Artists Allege Meta’s AI Data Deletion Request Process Is a ‘Fake PR Stunt’

As the generative artificial intelligence gold rush intensifies, concerns about the data used to train machine learning tools have grown. Artists and writers are fighting for a say in how AI companies use their work, filing lawsuits and publicly agitating against the way these models scrape the internet and incorporate their art without consent.

Some companies have responded to this pushback with “opt-out” programs that give people a choice to remove their work from future models. OpenAI, for example, debuted an opt-out feature with its latest version of the image-to-text generator Dall-E. This August, when Meta began allowing people to submit requests to delete personal data from third parties used to train Meta’s generative AI models, many artists and journalists interpreted this new process as Meta’s very limited version of an opt-out program. CNBC explicitly referred to the request form as an “opt-out tool.”

This is a misconception. In reality, there is no functional way to opt out of Meta’s generative AI training.

Artists who have tried to use Meta’s data deletion request form have learned this the hard way and have been deeply frustrated with the process. “It was horrible,” illustrator Mignon Zakuga says. Over a dozen artists shared with WIRED an identical form letter they received from Meta in response to their queries. In it, Meta says it is “unable to process the request” until the requester submits evidence that their personal information appears in responses from Meta’s generative AI.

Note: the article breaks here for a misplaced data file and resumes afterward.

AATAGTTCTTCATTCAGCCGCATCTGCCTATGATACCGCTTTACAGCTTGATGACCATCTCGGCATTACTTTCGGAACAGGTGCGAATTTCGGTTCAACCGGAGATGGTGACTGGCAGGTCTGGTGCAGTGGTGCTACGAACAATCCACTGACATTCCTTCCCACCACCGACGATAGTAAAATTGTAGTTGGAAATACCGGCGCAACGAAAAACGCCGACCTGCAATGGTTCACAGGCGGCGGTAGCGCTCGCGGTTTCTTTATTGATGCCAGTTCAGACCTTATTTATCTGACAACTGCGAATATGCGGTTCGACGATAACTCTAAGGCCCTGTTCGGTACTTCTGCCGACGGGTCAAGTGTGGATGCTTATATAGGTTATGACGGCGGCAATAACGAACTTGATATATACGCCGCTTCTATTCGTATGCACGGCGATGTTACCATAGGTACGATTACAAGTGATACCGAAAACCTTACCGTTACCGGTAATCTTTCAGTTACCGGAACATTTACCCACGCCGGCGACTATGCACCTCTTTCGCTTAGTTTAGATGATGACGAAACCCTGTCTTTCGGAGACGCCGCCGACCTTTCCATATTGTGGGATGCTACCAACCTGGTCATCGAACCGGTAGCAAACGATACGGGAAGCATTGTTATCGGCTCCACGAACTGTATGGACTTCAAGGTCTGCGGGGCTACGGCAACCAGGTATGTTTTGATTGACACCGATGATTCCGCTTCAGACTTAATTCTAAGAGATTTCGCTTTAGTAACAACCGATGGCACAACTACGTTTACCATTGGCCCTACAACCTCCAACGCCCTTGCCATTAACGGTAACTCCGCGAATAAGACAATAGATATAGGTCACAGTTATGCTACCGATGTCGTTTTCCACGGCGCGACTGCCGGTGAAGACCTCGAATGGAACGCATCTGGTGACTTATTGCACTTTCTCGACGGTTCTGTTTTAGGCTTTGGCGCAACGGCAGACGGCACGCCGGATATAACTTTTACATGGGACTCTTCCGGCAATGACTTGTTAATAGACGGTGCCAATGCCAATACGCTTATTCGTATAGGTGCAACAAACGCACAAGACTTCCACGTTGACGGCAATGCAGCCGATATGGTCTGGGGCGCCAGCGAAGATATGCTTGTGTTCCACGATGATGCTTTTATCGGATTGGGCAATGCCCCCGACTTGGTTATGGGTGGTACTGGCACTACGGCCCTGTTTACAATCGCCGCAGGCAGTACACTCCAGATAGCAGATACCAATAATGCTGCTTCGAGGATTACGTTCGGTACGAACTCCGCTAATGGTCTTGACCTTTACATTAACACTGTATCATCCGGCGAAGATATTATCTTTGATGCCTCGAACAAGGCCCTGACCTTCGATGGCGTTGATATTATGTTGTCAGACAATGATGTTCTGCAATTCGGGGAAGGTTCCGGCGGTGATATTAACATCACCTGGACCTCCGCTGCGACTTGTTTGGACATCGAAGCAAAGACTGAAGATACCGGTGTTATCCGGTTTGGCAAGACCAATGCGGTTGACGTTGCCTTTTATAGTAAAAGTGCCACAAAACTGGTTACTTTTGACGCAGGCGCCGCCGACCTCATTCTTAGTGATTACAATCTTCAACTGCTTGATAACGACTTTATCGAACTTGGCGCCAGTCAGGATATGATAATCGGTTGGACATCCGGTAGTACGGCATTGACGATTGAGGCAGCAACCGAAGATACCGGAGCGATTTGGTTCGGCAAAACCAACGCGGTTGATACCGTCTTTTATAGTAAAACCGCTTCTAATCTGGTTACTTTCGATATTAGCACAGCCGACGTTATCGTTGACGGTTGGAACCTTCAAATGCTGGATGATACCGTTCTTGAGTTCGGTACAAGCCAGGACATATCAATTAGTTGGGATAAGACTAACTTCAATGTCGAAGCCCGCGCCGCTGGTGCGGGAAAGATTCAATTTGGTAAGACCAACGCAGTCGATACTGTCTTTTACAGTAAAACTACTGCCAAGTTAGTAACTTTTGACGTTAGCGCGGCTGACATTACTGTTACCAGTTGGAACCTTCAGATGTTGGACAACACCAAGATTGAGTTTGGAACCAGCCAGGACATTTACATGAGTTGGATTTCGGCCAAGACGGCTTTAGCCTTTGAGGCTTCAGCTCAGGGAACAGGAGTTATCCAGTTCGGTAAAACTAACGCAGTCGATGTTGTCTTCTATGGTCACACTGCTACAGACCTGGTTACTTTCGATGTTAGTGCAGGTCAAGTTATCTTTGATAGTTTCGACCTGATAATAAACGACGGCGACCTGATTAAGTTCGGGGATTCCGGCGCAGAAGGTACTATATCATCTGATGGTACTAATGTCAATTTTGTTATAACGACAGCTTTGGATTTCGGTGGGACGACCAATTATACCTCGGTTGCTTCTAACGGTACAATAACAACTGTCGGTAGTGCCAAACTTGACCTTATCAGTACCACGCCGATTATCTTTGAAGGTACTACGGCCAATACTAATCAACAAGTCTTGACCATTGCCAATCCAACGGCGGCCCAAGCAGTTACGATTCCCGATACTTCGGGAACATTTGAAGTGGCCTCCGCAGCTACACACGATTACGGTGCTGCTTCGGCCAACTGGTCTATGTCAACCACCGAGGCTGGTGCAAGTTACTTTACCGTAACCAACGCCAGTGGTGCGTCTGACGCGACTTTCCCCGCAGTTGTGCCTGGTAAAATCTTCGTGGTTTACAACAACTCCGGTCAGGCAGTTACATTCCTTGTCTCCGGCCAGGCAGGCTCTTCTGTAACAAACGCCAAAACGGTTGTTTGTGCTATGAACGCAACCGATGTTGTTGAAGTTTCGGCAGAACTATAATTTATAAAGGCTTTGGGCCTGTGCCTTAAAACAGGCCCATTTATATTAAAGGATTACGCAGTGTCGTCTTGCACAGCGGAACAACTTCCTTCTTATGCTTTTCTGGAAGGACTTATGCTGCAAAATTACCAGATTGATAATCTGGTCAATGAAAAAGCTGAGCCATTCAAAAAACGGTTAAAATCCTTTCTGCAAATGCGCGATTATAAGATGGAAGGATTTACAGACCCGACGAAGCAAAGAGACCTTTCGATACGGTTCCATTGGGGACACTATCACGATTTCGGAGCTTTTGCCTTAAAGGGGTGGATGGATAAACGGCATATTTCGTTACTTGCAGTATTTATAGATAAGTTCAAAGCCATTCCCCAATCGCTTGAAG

Mihaela Voicu, a Romanian digital artist and photographer who has tried to request data deletion twice using Meta’s form, says the process feels like “a bad joke.” She’s received the “unable to process request” boilerplate language, too. “It’s not actually intended to help people,” she believes.

Bethany Berg, a Colorado-based conceptual artist, has received the “unable to process request” response to numerous attempts to delete her data. “I started to feel like it was just a fake PR stunt to make it look like they were actually trying to do something,” she says.

As artists are quick to point out, Meta’s insistence that people provide evidence that its models have trained on their work or other personal data puts them in a bind. Meta has not disclosed the specifics about which data it has trained its models on, so this set-up requires people who want to remove their information to first figure out which prompts might elicit responses that include details about themselves or their work.

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